Wise use of technology - Technology should serve you, not control you. If you are traveling on vacation but want to stay somewhat connected, leave the laptop at home and only bring technology that let's you minimally work. For instance, if I have to do any long-form writing I prefer to bring my laptop rather than the iPad. The iPad will allow me to do the work but the friction of the device is enough to stop me from going deep into the work.

For those with Apple devices, set a Focus mode and tweak your apps and calls accordingly. My phone convert to Personal Time mode after 5:30 pm; effectively stopping outside calls not already in my contact list. It also hides most of my work apps, showing only apps like Weather, Notes, Music and Safari.

Open communication - Be transparent with colleagues, clients, and family about your approach. Setting clear expectations prevents misunderstandings. One of the best approaches to this was by Tom Clark of the MetroDenver EDC. He would give his entire team a "Working with Tom" document that spelled out his work expectations, it would have been awesome to see non-work stuff listed here also.

Accept imperfection - Understand that things will sometimes feel out of balance. Focus on creating a sustainable lifestyle over time, not perfect daily harmony. Integration takes times, sometimes years to get right. Find the pace that works best for you.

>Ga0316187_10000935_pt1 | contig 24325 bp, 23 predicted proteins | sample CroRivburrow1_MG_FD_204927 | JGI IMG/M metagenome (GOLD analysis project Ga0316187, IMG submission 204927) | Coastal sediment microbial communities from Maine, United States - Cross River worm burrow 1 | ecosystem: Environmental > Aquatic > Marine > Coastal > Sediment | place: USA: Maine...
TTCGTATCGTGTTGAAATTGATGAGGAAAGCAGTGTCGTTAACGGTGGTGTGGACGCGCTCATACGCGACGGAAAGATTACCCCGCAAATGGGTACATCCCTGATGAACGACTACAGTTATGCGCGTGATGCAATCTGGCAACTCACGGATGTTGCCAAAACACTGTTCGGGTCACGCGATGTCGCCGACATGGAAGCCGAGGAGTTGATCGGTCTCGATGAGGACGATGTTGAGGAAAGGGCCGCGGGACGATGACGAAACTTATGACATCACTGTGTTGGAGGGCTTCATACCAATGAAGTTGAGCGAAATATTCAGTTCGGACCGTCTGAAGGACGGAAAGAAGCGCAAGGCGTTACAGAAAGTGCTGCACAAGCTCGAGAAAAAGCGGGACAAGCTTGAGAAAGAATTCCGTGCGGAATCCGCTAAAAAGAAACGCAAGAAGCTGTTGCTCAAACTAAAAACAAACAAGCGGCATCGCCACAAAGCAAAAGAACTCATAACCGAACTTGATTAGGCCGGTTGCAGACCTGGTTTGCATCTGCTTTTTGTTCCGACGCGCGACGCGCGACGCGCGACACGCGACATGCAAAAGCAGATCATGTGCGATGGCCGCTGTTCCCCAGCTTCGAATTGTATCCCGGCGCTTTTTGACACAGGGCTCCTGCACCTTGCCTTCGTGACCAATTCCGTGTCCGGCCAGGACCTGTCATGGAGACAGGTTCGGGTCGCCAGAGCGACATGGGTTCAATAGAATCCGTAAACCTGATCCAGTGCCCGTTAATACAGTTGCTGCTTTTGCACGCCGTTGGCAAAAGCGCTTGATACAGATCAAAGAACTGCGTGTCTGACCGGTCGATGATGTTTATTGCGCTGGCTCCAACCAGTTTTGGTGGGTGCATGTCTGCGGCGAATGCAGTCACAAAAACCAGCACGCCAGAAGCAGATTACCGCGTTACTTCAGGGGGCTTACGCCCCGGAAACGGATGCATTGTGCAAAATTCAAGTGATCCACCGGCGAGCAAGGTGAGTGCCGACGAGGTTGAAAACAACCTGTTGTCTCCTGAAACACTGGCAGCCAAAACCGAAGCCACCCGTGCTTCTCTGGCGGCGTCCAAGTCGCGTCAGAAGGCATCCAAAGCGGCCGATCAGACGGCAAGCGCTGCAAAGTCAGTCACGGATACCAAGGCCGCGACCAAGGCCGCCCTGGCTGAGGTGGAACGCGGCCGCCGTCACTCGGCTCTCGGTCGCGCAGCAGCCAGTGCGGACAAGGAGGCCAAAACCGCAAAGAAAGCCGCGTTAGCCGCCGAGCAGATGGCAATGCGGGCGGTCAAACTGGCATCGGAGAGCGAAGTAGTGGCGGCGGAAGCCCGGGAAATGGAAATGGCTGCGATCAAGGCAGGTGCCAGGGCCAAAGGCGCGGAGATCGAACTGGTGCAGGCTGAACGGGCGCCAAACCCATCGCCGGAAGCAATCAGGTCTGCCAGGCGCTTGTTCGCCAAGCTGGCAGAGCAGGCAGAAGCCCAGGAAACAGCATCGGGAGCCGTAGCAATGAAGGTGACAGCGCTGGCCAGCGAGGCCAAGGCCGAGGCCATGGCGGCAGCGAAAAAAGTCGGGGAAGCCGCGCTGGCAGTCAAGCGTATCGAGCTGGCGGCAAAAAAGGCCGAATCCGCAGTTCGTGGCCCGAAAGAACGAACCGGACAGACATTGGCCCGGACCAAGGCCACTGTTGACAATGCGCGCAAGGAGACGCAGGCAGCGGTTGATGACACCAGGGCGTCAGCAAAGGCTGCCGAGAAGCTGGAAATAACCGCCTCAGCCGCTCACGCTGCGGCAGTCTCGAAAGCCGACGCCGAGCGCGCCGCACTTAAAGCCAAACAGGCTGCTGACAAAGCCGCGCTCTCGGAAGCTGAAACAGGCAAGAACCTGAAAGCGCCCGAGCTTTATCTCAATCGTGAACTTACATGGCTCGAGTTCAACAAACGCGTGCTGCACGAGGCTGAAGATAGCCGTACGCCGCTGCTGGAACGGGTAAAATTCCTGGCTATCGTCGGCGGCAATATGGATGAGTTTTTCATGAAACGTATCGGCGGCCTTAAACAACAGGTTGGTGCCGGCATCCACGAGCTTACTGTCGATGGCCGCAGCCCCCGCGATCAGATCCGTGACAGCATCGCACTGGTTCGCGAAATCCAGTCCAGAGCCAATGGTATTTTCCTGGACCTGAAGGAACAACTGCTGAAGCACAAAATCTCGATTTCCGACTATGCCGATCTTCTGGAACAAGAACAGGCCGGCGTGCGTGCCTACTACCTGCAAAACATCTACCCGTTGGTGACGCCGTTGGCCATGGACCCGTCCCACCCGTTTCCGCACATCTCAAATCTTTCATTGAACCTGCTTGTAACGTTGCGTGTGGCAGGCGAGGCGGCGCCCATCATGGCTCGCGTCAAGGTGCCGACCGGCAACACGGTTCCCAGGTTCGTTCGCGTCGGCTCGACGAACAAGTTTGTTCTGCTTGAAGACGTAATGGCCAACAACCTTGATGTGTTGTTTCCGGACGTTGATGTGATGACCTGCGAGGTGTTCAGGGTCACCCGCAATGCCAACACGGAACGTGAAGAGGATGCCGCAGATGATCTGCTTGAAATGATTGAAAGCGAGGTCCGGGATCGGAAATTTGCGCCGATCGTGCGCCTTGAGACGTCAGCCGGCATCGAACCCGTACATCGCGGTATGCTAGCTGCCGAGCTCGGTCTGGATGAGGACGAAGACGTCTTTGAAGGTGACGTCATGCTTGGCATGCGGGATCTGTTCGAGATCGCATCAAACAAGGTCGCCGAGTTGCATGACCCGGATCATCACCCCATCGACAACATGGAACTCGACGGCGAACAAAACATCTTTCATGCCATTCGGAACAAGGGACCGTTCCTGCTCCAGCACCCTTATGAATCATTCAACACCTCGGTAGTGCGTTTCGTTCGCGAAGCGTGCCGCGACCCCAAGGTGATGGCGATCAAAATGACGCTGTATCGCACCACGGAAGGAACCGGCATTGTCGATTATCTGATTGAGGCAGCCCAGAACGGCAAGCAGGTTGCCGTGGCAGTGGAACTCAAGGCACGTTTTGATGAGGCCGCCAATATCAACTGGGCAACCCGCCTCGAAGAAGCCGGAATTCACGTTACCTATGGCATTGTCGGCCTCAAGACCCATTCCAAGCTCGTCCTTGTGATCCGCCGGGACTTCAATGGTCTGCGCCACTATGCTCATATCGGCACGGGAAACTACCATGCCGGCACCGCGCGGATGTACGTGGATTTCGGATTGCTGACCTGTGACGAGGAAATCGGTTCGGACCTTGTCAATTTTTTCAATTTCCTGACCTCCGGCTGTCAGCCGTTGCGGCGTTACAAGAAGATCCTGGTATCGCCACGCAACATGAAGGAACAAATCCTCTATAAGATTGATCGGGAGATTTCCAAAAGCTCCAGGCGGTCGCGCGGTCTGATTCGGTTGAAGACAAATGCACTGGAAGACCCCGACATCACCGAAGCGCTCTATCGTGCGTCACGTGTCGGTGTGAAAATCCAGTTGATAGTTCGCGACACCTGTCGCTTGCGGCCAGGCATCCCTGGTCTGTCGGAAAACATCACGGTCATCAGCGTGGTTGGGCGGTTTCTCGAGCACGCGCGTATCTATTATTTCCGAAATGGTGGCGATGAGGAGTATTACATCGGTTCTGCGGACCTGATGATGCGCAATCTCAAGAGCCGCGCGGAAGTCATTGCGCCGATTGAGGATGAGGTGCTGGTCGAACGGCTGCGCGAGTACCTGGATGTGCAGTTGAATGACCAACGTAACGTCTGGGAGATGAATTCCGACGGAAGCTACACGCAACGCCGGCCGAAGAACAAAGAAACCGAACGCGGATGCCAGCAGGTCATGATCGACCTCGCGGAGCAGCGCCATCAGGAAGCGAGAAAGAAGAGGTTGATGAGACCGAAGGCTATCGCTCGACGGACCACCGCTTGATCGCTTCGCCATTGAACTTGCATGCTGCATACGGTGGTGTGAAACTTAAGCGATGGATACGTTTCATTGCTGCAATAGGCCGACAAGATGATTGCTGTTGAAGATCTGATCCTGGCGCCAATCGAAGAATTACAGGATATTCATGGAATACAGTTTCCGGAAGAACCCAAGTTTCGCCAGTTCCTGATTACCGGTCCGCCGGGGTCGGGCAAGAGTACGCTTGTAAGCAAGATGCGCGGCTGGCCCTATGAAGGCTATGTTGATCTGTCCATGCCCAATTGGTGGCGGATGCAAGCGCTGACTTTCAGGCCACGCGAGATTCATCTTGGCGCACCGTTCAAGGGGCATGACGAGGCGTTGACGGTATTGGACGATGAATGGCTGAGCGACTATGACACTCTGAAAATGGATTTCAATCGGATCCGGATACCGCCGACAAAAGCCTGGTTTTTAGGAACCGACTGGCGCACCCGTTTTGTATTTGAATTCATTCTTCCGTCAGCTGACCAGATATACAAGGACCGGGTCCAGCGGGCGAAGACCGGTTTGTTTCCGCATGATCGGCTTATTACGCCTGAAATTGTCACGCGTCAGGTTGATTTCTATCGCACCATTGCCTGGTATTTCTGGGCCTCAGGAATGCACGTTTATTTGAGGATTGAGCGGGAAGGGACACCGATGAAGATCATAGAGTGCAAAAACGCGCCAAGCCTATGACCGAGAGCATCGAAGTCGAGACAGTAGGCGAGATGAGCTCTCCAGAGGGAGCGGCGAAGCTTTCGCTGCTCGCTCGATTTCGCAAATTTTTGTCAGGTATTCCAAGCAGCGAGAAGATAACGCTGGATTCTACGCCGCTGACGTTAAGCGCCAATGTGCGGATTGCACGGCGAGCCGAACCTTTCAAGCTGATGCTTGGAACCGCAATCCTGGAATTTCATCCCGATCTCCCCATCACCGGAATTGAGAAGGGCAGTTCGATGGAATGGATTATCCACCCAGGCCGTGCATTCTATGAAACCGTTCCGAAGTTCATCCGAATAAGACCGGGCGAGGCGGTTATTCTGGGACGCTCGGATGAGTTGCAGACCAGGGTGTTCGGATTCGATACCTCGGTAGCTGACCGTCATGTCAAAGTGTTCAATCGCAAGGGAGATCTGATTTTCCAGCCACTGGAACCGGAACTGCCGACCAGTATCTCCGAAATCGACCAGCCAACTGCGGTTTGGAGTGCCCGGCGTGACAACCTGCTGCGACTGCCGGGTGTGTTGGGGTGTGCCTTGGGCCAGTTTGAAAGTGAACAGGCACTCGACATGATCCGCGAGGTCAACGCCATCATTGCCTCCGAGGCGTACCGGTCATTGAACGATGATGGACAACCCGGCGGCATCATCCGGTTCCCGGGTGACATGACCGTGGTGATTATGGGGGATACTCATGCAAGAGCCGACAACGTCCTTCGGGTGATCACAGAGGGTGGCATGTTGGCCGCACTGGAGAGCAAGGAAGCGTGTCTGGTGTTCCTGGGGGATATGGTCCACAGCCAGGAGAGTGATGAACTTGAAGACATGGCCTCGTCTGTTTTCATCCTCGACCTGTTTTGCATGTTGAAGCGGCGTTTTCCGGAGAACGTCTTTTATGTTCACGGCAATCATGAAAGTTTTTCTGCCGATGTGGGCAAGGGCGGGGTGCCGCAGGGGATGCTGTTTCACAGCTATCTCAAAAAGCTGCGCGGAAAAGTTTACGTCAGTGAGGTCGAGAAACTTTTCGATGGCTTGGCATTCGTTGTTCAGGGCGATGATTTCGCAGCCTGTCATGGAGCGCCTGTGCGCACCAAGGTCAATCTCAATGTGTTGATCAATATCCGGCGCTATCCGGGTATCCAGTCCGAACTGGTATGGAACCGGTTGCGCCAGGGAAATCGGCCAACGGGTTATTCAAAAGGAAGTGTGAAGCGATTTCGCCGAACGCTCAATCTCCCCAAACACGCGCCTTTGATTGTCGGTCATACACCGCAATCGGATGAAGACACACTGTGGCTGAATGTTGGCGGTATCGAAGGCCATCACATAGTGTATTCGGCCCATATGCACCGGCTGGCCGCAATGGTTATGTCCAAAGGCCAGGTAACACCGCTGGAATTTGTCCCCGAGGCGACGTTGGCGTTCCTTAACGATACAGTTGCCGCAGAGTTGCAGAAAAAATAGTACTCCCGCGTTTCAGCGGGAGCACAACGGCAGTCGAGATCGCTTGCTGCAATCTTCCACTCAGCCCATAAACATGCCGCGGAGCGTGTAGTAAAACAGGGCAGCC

Last month, my niece asked me to officiate her wedding in Philadelphia, a full week's commitment given the travel and pre-wedding events. Instead of agonizing over missing client meetings and falling behind on work, I simply informed my clients that I'd be away and off-grid for a family wedding. Yes I had a laptop and I had down time. I *could* attend their meetings virtually, but I wanted to be focused on my family instead. Free from guilt, I was fully present for my family during the week away. I bonded with relatives I hadn't seen in years and delivered a heartfelt ceremony.

Our Deeply Held Misconceptions

In my years of coaching executive teams, I've encountered a pervasive myth that working longer hours inevitably leads to greater success. This belief is so deeply ingrained in our culture that it's almost treated as gospel. But here's the truth: virtually no data supports this.

Sure, we've all heard stories about the Steve Jobs and Elon Musks of the world, burning the midnight oil on their way to success. Sleeping under their desks, waking up on the factory floor to show their commitment to work. But for every Musk or Jobs, there are thousands of others working themselves to the bone without achieving similar results. Long hours don't guarantee success, they often just guarantee burnout.